Tim Wu, who coined the term “net neutrality”, reacted positively to the President’s statement.

With another compromise looming, the President today released a video that suggests, in short, that he’s had it. In unusually explicit terms, he has told the agency exactly what it should do. Enough with the preëmptive compromises, the efforts to appease the carriers, and other forms of wiggle and wobble. Instead, the President said, enact a clear, bright-line ban on slow lanes, and fire up the agency’s strongest legal authority, Title II of the 1934 Communications Act, the “main guns” of the battleship F.C.C.

Motherboard notes that the classification of the internet as a utility would not include rate regulations.

To do this, Obama said the FCC should reclassify internet services as a utility, but should do it in a way that has slightly different rules than say, an electric company. Obama’s suggested rules focus specifically on net neutrality and service interruption, not prices, a concession to big telecom companies.

“I believe the FCC should reclassify consumer broadband service under Title II of the Telecommunications Act — while at the same time forbearing from rate regulation and other provisions less relevant to broadband services,” he said.

In a series of tweets, historian Yoni Appelbaum connects the dots between net neutrality and the Affordable Care Act a bit more elegantly than Ted Cruz did:

Obama’s call for net neutrality his latest effort to grow the economy by defending equality of opportunity. The ACA is the biggest boon for entrepreneurs in generations, allowing individuals to take economic risks without risking their health. The common thread here is a policy framework giving individuals the same access to essential resources as enormous institutions. Obama prefers to stress commonalities than to define his policies in such oppositional terms. But still, that’s what he’s doing here.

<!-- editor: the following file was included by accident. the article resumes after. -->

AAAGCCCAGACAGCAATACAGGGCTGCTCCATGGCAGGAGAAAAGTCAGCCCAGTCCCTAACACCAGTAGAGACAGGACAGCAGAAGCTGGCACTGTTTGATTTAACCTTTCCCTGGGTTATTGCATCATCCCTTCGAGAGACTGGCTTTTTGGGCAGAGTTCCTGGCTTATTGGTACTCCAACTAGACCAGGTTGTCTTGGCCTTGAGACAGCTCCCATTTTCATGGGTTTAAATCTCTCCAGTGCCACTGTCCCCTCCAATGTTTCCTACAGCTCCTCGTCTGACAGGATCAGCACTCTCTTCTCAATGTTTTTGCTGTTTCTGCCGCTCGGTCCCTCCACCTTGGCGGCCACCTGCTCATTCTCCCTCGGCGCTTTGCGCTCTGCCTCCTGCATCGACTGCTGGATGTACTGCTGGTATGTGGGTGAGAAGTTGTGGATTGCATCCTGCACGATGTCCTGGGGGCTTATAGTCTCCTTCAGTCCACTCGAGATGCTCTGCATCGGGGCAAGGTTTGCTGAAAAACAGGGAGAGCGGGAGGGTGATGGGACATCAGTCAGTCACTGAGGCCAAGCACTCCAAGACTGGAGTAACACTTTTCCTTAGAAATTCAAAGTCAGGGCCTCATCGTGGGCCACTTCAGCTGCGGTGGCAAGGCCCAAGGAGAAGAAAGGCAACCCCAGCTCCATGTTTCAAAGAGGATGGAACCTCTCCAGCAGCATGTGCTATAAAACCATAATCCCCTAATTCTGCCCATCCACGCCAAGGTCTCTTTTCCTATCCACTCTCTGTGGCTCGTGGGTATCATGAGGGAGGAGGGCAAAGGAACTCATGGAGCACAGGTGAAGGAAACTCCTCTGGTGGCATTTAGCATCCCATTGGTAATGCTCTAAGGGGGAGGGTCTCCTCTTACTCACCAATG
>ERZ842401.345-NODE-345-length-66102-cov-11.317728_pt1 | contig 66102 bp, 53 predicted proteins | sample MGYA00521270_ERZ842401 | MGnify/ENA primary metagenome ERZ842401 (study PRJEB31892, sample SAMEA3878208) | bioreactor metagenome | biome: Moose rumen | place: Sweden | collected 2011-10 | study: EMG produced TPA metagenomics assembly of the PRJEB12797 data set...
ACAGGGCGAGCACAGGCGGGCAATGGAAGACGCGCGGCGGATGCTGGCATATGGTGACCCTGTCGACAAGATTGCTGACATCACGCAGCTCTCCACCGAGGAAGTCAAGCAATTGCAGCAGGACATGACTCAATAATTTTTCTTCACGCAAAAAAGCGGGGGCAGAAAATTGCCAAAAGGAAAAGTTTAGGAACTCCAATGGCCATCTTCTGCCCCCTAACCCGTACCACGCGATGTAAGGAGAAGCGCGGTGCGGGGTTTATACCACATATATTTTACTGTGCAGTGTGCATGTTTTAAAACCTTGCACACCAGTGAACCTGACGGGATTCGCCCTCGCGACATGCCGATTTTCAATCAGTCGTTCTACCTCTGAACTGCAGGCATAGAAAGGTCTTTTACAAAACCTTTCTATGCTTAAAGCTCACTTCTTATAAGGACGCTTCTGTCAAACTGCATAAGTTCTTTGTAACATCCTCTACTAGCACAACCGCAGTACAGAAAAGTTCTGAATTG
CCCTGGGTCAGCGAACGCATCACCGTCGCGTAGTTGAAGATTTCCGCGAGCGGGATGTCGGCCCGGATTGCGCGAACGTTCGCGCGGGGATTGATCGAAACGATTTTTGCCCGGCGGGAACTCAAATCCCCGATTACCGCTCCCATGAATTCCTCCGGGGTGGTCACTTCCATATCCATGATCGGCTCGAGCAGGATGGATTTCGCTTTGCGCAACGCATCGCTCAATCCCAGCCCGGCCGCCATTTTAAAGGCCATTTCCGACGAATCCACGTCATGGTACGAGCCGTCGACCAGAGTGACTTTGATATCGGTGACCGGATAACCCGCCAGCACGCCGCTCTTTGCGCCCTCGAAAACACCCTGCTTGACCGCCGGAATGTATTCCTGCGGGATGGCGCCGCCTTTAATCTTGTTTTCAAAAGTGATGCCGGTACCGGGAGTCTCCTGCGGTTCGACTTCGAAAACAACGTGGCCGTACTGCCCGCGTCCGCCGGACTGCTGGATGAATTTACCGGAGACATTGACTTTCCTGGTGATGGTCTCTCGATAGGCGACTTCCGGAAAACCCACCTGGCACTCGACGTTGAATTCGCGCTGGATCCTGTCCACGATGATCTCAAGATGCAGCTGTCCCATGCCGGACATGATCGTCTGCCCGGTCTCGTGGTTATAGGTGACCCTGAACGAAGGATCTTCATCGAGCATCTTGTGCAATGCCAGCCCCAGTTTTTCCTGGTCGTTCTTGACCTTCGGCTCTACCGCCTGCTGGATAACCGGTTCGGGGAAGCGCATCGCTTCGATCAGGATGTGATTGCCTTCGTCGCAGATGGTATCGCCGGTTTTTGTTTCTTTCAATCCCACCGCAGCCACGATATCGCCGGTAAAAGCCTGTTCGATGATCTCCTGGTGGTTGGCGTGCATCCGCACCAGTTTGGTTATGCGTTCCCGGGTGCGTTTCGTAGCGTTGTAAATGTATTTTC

This makes me think of Tom Junod’s piece on increased access passes at a water park, The Water-Park Scandal and the Two Americas in the Raw: Are We a Nation of Line-Cutters, Or Are We the Line?

It wouldn’t be so bad, if the line still moved. But it doesn’t. It stops, every time a group of people with Flash Passes cut to the front. You used to be able to go on, say, three or four rides an hour, even on the most crowded days. Now you go on one or two. After four hours at Whitewater the other day, my daughter and I had gone on five. And so it’s not just that some people can afford to pay for an enhanced experience. It’s that your experience — what you’ve paid full price for — has been devalued. The experience of the line becomes an infernal humiliation; and the experience of avoiding the line becomes the only way to enjoy the water park. You used to pay for equal access; now you have to pay for access that’s more equal than the access afforded others. The commonality of experience is lost, and the lines are striated not simply by who can pay for a Flash Pass and who can’t; they’re also striated by race and class. The people sporting the Flash Passes are almost exclusively white, and they tend to be in better shape than those stuck on line. They tend to have fewer tattoos, and to look less, well, pagan. And by the end of the day, they start cutting lines where Flash Passes don’t even apply — because they feel entitled to — and none of them, not even their kids, will so much as look at you.